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I am shooting my first wedding next week. I’m using my new Canon R6. I have two 64gb SD cards in the camera which I have set up to copy to both. I then have a spare 64gb card ready to go if I run out of space. I shoot in RAW and I’ll be shooting for 5 hours. 

My question is  How many photos can I take before the SD card runs out? I’ve been told conflicting things from my local camera store and then I by TEDS. One person said I can take approximately 4-500 photos if I’m shootings at full capacity and then after that I can keep taking pics but the file size is reduced?!! Then TEDS said they don’t believe that’s true, they said my SD card will hold way more photos than 500. I know it does because I have been taking approximately 1000 images at my normal shoots, but I’ve never noticed it resizing the files. Exhale…. Ok help! I don’t understand. I don’t think the R6 has a feature either to tell me when I’m about to run out of space on the card. 

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OK, the answer to your question…

”It depends…” 


What does it depend on? How your camera is setup. Plus the more that is going on, results in how many photos you will take. If you are into details a lot, you will shoot more.  If you are a “Spray and Pray” shooter, you will shoot more. If your Wedding is 12-15 hrs, you will shoot more. See what I mean? 

First, it starts with your camera’s sensor, the more MP, the larger the Image sizes overall. For example, my Nikon D850 produces WAY BIGGER Raw images than my D4s. 

Second, is how you setup your camera to record images. You definitely want to shoot Raw, but you don’t need to set your camera to the highest Bit setting either. A 16 Bit image will have more data than a 12 Bit image. Same thing as a 14 Bit image vs a 12 Bit. Then you might decide to use compression which reduces the image sizes thereby giving you more images per card. 

So what do I use when I shoot Weddings?

12-Bit Uncompressed. 

I do not want my camera reducing any data and in reality, 12-Bit is fine for 99.99999% of what people shoot. Even though “Lossless Compression” exists and has been out forever, I still like my image files un-touched. That being said, some cameras do not allow anything but “Lossless Compression” turned on, which is a shame.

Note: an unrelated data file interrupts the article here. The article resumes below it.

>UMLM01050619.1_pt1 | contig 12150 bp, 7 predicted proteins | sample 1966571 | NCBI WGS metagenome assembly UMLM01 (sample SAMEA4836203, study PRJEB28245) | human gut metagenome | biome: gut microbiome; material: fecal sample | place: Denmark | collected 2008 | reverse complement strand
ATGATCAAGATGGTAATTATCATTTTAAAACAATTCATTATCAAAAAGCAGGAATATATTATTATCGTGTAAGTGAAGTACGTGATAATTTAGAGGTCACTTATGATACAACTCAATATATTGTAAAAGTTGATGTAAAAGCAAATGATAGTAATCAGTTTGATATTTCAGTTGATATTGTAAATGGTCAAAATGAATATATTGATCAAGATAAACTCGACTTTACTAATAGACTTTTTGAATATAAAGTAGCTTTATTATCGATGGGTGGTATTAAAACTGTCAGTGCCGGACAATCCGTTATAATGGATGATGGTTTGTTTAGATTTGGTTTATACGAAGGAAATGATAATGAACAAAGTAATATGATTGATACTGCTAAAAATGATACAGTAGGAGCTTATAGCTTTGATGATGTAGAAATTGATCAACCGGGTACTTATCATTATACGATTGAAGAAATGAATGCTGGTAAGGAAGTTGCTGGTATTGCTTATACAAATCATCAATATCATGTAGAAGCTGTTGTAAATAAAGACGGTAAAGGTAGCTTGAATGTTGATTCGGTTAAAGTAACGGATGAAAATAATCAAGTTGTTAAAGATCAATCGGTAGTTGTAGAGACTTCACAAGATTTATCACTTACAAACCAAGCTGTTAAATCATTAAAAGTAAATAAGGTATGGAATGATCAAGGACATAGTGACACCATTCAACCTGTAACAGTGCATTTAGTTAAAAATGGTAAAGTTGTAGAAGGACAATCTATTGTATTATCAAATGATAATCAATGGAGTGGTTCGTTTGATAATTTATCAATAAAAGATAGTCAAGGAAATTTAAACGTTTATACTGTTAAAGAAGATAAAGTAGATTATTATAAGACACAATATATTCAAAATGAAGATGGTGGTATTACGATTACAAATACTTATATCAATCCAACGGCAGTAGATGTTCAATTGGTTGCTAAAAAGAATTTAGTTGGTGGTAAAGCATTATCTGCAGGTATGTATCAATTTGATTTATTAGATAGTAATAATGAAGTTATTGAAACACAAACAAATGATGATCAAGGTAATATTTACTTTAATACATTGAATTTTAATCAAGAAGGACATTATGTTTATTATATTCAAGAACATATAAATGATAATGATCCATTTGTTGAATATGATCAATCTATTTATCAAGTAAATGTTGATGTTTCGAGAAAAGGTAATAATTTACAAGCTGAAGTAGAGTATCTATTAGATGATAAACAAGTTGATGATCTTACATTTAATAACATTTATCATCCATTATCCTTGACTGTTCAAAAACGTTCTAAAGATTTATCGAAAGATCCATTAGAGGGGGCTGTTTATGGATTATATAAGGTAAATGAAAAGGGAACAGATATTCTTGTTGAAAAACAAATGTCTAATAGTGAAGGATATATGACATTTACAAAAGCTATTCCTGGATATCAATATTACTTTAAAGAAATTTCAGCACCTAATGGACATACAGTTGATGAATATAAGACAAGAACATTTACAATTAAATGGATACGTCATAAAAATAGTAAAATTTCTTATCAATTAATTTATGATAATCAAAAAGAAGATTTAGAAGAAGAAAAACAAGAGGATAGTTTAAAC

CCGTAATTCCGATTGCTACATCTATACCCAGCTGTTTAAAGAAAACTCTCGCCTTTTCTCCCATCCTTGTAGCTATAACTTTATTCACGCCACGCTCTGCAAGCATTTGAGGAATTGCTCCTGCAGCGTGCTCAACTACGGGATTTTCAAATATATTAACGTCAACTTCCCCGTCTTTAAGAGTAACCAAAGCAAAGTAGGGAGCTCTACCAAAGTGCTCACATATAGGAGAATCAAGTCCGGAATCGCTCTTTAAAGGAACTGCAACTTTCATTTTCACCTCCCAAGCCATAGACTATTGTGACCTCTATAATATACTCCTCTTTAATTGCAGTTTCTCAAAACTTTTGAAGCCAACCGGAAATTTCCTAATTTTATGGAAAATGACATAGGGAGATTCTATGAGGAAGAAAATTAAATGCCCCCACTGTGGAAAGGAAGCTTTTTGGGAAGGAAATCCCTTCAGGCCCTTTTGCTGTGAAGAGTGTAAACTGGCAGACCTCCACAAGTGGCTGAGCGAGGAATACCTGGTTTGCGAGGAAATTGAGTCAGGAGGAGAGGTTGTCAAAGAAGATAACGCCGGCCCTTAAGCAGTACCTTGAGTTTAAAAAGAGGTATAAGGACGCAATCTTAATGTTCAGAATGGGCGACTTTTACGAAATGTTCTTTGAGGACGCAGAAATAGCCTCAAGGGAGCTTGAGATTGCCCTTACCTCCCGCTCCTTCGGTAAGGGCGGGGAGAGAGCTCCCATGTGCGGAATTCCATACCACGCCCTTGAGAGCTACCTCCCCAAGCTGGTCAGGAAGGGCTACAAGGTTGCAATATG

Finally, since you have one of the newer fancy Canons, I would recommend turning sRAW off. Don’t use it. It’s the same thing: you are compressing the files to gain more images per card at a cost of messing around with the data in those images. This is my personal point-of-view, even though others will go out of my way to change my mind, I’m not budging ;) 

Bottom Line: You need another 64GB card. The way I shoot Weddings is I have a “A Set” and a “B Set.” The A Set is for the getting ready, Ceremony shots and usually formals. The B Set is for the Reception shots. My camera is set to “Duplicate” so the images are recorded on both cards at the same time. 64GB is plenty for most cameras and by having multiple sets ensures you won’t run out of space. 

Speaking of space, it’s always a good idea to leave a little space on the card. I NEVER fill a card and have my camera to always favored image quality vs file size. A GB left is fine. 

Finally, I do have a “C Set.” That’s my “Overflow/Backup” set. If anything were to go wrong with either the A or B Set, the C Set is used. My cards are treated in pairs, ALWAYS. I never just swap a single card, especially if the camera is set to duplicate cards. You will seriously mess yourself up by just swapping out one card. 

To answer your question, you should have plenty of space with two sets of 64GB cards. But again, that’s on you. If you lay on the shutter a lot, you will have less room overall. So make sure you Photograph More and shoot less. You also want to learn Continuous Focusing Modes on your camera. Especially for the walking shots. One Shot or Single will bite you in the Ass and if you aren’t used to using Continuous, or AI-Servo or whatever Canon calls it, time to start practicing NOW.  

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I just re-read your question and since it’s a 5 hour Wedding, you might be fine with just 64GB, but I still feel you need another 64GB card, so you have two sets, just-in-case. 

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Thank you so much for your time, I really appreciate your in depth reply. I will read, and re read your replies so it all sinks in!